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The Attack On Pearl Harbor Essay

1847 words - 7 pages


The attack on Pearl Harbor on the morning of December 7, 1941 will forever be immortalized in the words of President Roosevelt as “a date which will live in infamy”, yet the bombing of Nagasaki and Hiroshima were far more deadly and carried greater geo-political implications. Many persons in the United States carried the burden of assisting in designing, deploying and eventually dropping the first and only nuclear weapons used in an act of war, yet Paul Tibbets’s experience is unique. As a Lieutenant Coronel in the U.S. Army, Tibbets was tasked with the organizing, planning, staging and flying the mission to drop the bombs. His orders lead him and to face many personal sacrifices, and living with the responsibility for killing hundreds of thousand of Japanese, while possibly saving millions of lives of American military personnel by eliminating the need to invade mainland Japan, and ending the war.
In June of 1944, General Ent, who was the Commanding officer of the Second Airforce, ordered the twenty-nine year old Lieutenant Coronel Paul W. Tibbets Jr., to form a flight group to undertake the mission of deploying the nuclear weapons “Little Boy” and “Fat Man”. “He assembled a 1,800-man force – the 509th Composite Group – at a remote site in Endover, Utah, operating in the strictest secrecy (Greene 16). While unimaginative in today’s world and current military structure, a twenty-nine year old lieutenant in the Air Corps in 1944 would have similar command authority as a modern day general. Tibbets explains in Bob Greens book, Duty; A Father, His Son, and The Man Who Won the War, how he was able to take on such a challenge at a young age: “The answer is this: at twenty-nine I was so shot in the ass with confidence that it wasn’t a question of could I do it – there wasn’t anything I couldn’t do. By the time I got the assignment to put together the atomic bomb-unit, I had worked my way through the war in Europe and North Africa, and I was completely convinced that I could do anything (Greene 46).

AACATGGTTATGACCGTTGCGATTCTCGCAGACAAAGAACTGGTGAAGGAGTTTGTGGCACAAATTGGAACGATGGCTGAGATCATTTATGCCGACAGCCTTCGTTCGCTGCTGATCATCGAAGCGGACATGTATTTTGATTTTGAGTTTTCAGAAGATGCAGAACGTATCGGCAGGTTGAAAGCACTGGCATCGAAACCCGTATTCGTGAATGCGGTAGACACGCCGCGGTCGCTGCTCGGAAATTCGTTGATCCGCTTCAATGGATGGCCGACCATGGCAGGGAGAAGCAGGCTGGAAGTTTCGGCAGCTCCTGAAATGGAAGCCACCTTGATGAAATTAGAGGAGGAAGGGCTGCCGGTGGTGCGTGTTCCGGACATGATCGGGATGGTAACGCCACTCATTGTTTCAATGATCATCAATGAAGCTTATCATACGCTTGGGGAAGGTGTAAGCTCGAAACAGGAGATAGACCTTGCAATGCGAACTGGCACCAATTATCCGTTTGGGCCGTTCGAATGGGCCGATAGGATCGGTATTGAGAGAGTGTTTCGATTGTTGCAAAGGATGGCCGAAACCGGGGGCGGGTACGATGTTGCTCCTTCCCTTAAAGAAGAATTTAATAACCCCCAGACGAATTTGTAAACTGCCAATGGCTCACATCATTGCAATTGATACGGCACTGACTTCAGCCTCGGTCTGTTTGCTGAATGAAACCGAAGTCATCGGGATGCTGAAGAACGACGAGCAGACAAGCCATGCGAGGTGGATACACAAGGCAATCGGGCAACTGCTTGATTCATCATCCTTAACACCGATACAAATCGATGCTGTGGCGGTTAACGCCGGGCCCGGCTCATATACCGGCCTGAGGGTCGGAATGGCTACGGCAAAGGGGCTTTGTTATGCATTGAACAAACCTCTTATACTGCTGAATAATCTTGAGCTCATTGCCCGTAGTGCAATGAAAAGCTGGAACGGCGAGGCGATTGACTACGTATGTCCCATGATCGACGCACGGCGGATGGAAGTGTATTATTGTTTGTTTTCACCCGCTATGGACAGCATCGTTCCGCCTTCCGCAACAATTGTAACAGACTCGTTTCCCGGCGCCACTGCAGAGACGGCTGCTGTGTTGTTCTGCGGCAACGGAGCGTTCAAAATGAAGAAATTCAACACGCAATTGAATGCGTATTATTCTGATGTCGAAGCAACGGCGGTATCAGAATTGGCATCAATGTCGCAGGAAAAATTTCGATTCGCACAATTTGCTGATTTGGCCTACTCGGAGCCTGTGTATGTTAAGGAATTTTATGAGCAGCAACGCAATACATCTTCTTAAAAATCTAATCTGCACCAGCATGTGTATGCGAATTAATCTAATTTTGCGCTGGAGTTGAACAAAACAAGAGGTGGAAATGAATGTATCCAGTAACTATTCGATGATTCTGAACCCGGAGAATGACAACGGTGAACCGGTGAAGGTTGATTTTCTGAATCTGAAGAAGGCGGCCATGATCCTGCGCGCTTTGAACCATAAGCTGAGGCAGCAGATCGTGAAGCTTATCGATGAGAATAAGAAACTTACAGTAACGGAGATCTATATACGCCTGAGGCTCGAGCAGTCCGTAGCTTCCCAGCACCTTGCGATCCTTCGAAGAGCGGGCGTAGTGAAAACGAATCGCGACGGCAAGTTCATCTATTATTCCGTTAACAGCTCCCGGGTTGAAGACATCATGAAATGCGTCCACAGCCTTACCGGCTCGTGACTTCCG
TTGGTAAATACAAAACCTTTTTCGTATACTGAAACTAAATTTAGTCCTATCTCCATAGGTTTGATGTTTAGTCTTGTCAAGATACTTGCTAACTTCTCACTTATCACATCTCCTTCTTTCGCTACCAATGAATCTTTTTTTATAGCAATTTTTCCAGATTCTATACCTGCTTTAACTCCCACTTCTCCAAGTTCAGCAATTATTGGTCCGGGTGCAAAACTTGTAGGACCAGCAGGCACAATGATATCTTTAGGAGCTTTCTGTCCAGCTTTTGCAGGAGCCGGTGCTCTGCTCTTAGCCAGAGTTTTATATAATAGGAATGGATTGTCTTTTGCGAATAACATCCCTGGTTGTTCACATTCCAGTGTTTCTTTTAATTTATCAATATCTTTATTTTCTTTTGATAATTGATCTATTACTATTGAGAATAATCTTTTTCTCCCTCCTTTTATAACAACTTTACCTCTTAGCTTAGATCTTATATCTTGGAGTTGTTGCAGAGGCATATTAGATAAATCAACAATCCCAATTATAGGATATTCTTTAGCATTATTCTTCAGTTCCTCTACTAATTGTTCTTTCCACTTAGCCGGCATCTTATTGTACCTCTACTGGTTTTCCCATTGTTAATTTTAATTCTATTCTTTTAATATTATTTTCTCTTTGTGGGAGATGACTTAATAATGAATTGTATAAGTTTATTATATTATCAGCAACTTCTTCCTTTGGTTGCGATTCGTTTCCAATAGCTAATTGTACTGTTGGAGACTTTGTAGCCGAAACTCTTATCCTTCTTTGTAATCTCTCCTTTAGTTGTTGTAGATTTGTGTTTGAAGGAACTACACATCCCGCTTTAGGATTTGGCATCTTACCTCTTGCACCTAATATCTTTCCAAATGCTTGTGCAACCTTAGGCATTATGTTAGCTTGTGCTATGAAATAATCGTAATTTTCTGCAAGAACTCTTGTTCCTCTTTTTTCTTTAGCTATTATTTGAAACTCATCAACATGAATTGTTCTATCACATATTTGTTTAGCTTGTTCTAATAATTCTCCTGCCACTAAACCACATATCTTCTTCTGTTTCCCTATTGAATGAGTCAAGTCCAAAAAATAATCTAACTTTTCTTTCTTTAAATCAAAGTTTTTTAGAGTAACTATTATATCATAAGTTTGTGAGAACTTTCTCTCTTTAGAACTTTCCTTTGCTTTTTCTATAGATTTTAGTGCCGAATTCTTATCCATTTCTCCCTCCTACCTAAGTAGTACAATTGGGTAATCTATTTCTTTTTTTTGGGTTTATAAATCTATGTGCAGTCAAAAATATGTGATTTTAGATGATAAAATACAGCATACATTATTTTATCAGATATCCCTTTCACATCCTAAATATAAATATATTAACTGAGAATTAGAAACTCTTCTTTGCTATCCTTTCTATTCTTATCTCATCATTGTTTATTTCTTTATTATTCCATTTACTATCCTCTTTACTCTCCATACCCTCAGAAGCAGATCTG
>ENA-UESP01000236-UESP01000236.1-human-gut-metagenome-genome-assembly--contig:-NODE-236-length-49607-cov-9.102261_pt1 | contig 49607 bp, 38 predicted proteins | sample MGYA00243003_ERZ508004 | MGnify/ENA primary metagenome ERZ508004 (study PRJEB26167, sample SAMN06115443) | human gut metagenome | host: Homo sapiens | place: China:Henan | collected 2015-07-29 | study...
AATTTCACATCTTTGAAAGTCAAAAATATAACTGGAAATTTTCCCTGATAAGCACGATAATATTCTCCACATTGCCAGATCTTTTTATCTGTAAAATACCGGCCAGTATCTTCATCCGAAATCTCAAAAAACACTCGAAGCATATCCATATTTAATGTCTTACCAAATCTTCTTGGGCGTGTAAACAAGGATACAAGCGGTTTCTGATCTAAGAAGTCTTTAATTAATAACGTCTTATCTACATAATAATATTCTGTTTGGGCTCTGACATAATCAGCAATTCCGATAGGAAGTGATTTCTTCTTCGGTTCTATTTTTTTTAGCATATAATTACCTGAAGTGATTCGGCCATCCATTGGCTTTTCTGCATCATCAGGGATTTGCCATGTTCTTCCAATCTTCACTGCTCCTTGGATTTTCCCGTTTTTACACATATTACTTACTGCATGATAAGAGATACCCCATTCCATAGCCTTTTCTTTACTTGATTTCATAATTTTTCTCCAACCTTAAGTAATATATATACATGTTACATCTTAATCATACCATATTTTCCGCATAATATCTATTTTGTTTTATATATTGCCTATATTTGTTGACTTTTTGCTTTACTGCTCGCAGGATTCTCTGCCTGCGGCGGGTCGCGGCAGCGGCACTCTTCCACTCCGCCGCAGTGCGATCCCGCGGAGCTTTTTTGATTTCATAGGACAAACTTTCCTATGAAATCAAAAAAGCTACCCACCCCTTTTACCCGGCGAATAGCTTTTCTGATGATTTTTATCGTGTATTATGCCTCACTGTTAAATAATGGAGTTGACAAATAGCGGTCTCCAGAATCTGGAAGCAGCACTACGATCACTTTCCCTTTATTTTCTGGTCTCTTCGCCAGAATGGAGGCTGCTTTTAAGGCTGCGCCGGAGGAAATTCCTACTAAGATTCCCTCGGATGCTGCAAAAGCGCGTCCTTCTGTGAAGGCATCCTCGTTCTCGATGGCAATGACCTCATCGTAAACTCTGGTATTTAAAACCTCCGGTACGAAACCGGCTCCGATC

Coronel Tibbetts formed the unit as a composite group, or self sufficient group, that operated under it’s own authority and personnel, and was excluded from working with units other than those that were directly under Tibbets’s command in order to maintain a heightened level of security and secrecy because of the nature of their mission. Major Robert A. Lewis, who was Tibbets co-pilot on the Anola Gay, recalls “The day we arrived Tibbets mounted a sound truck and told us that we were an extra special unit in many ways. He said first, we would be completely self-sustaining, that we would have our own engineering, troop carrier, and ordnance groups – even our own control tower. He ended by saying, ‘You will not talk about this project to anyone. Don’t even speculate amongst yourselves’….’anyone who does not want to stay under these conditions can get a transfer right now’ (Tozer 71). The security restrictions around the base and the men...

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